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U.S. Adaptive Open

Woman whose legs were amputated after having baby is uplifting symbol at U.S. Adaptive Open

July 18, 2022
Cindy Lawrence

Cindy Lawrence hits her tee shot on hole 12 during the first round at the 2022 U.S. Adaptive Open.

Jeff Haynes

PINEHURST, N.C. — They are words nobody wants to hear in a hospital corridor. On a Saturday morning in early 1997, Mark Lawrence’s wife, Cindy, was about to go into surgery at Wesley Medical Center in Wichita, Kan., in a last-ditch effort to save her life.

As Mark, exhausted and anxious, leaned against the wall, he heard one nurse say to another, “At least it’s going to be over today, because this family can’t take it anymore.” Mark was heartbroken. He and Cindy had been high school sweethearts. Now they had two young kids. “I’m, like, she’s checking out,” he recalled. “This is going to be the end.”

A week earlier, Cindy Lawrence gave birth to a healthy girl, Natasha, but at home a couple of days later her feet went cold and the chill progressed throughout her body. She was rushed to the hospital and induced into a coma while doctors struggled to diagnose her. It later was determined she had a triple dose of awful: flesh-eating necrotising fasciitis, invasive group A strep and toxic shock. And every night, Mark was told, “If she makes it until morning, you’ve got a better chance. … But you better say goodbye.”

Mark was telling this story on a summer day at a luxury golf resort, but for a moment he was transported to that Friday decades earlier, when a large gathering of family and friends, including the couple’s 2-year-old son Mitchell, circled Cindy’s bedside for Natasha’s baptism. Cindy’s father, a pastor, tried to lead the proceedings, but broke down. The decision was made that she would be given one last transfusion for surgery the next morning. And as surgeons worked on her, they cut and cut into dead tissue until they found portions that would bleed. That was a good sign. And when they’d removed all they dared, they were cautiously hopeful.

Only one thing was certain: They had to amputate both of Cindy’s legs below the knees because they’d turned black with gangrene. So, this mother of two young children, a woman who thrived at work and play, was about to face the greatest challenge of her life. A couple of days later, she awoke from the coma and received the news.

“Mark likes to tell the story because I don’t remember it,” Cindy, 59, says now with some glee in her voice. “The doctor had gone through all they had done … the amputations, a full hysterectomy, taking out six feet of my colon. ‘You have a bag here and feeding tube there.’ And my response was, ‘OK, what’s next?’ And Mark said at that point, ‘We’re good; we’ve got this.’”

Twenty-five years later, they continually marvel at their lives. This week, Cindy, who became a golf fanatic as she recovered from her illness, is a competitor in the inaugural U.S. Adaptive Open that began on Monday at the Pinehurst Resort’s No. 6 Course. She opened with a 95, the eighth-best score among the women.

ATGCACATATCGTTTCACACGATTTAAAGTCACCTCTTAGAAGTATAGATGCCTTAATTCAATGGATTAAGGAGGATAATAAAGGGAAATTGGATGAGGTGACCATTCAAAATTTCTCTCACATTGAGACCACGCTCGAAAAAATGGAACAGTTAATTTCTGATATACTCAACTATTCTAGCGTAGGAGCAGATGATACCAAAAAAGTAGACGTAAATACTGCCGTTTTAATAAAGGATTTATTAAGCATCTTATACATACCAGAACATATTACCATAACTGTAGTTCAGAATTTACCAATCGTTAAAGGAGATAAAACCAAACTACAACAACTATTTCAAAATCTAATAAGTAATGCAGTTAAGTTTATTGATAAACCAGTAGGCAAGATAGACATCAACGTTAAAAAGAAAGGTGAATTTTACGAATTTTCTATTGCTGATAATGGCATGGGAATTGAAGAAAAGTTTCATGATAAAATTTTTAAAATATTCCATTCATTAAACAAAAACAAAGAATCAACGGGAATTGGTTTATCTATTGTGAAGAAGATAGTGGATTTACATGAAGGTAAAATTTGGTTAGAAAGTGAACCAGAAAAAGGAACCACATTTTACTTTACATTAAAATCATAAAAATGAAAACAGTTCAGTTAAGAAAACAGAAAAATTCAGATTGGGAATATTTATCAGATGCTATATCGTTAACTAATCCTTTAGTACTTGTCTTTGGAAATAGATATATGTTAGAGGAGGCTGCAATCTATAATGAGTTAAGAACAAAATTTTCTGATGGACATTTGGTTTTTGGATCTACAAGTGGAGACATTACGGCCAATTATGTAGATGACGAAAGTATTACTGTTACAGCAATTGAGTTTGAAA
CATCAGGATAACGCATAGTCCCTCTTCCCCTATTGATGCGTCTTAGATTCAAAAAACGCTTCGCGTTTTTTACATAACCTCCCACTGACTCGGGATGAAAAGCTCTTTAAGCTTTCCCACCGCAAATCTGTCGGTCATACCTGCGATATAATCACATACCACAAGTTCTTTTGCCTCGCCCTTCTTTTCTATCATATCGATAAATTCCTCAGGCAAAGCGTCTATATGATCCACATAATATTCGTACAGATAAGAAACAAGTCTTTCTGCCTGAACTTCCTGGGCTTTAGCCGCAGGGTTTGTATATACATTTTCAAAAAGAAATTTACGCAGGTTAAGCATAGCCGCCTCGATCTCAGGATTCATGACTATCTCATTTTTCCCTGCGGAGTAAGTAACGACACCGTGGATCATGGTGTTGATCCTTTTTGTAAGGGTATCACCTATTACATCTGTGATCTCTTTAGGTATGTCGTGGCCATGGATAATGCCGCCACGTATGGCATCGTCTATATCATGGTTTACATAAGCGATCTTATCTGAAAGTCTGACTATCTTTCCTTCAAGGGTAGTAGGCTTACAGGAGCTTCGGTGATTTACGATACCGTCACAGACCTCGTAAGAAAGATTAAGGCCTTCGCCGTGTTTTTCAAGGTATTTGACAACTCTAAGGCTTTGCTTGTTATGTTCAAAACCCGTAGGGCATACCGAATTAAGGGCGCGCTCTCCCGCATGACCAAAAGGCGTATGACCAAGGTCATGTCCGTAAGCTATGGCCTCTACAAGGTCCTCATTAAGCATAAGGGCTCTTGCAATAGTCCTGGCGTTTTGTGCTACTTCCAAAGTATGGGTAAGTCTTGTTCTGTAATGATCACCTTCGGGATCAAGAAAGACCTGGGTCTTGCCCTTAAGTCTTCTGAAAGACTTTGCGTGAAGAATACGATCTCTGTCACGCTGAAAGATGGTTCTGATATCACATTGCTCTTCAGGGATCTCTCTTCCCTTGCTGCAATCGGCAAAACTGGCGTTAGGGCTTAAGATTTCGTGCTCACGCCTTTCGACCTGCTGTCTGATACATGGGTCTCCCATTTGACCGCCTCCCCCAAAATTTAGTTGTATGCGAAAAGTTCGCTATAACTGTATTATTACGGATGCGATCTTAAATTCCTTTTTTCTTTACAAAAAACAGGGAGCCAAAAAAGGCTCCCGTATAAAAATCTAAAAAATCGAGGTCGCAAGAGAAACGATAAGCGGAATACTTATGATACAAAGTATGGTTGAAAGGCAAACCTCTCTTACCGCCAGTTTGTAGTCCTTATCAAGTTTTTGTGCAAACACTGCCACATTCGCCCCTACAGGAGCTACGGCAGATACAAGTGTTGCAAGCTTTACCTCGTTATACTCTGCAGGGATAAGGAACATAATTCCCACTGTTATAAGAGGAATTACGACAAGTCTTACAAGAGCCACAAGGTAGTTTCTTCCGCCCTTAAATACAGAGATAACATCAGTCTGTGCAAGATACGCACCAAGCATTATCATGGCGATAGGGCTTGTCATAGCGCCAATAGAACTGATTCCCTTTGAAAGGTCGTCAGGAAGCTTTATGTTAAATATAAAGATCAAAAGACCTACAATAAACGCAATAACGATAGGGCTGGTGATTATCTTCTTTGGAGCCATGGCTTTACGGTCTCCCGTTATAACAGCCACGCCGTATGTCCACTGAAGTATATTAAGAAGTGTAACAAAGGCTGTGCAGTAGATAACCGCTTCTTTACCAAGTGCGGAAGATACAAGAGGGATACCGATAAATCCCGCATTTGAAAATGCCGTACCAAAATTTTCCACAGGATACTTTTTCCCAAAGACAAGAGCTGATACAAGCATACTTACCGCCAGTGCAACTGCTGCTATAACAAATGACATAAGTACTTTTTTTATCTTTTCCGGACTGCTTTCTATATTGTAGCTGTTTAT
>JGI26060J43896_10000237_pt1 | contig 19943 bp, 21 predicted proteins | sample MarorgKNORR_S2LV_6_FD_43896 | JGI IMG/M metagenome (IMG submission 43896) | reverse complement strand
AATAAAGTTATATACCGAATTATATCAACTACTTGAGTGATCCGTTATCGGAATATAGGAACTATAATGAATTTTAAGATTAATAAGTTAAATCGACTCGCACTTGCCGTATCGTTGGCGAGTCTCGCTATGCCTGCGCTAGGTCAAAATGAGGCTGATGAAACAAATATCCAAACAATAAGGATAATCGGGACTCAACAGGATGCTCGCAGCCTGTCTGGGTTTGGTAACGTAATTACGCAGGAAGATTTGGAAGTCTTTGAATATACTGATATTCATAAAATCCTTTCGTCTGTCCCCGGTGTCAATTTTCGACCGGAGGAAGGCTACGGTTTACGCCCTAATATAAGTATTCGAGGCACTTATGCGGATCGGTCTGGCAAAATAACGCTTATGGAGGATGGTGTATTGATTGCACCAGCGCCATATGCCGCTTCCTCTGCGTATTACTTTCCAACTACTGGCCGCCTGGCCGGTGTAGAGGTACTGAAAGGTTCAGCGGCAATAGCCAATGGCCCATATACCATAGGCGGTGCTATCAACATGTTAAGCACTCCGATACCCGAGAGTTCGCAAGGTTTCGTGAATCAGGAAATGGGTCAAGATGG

The Lawrences raised their kids, retired early, and have traveled the world. They’ve parachuted out of planes (Cindy’s idea) and scuba dived. They’ve climbed Machu Picchu in Peru and seen the pyramids in Egypt. And all through the years, they’ve golfed and golfed and golfed some more.

Cindy Lawrence

Cindy Lawrence high fives her husband Mark during a practice round at the 2022 U.S. Adaptive Open.

Jeff Haynes

Lawrence often plays five days a week at her home course, The Club at Westminster, in Lehigh Acres, Fla., and she’s a regular competitor in national adaptive golf events. That led her (without Mark’s knowledge) to submit an entry for the Adaptive Open. And then she got to tell him the incredible news when she was selected for the 54-hole tournament. Lawrence, with a 25.3 index, is the only multiple amputee among the 18 female competitors.

She walks and plays on two curved blades that Mark helped fashion, and Lawrence happily bounces around the course with a near-normal gait. The couple has been paired with people who only notice her legs once she’s swung on the first tee. They both laugh about how their kids love to be out in a public place and people do double-takes when Cindy walks by.

Chatty and outgoing, Cindy said, “I mostly enjoy golf because I’m meeting new people and meeting other amputees. Especially women amputees. It’s a real small group, but overall, I feel like I’ve seen a lot more women playing this last summer.”

Before Cindy’s illness, the Lawrences moved to Wichita from Minnesota and hoped to play more golf. They joined Willowbend Country Club, owned by veteran tour pro Woody Austin. After Cindy was sick—she spent six weeks in the hospital and another six in a rehab facility—golf seemed a natural way to do rehab and find balance on her new legs, which were as bulky as a goalie’s hockey pads compared to the sleek models she sports now. She was on the driving range within a few months.

“I wanted to be able to play with my kids,” she said. “I wanted to be able to do a lot of things I di before. And we pretty much do the same stuff. You have to adjust to the way you do it, but I’ve become a lot more courageous.”

As a pair, the Lawrences are lively and quick to laugh. Mark says that a stranger will inevitably ask what happened to Cindy’s legs. “Sex accident,” he deadpans. Cindy is instigator in the adventures they’ve had, and their chemistry, after all of these years, is obvious. Their bond, they contend, is stronger than ever.

On Monday, as Cindy waited to putt on her ninth hole, Mark kneeled on one knee, and Cindy took a seat on his leg. The words Mark had spoken the day before were echoing. “This is our love story,” he said.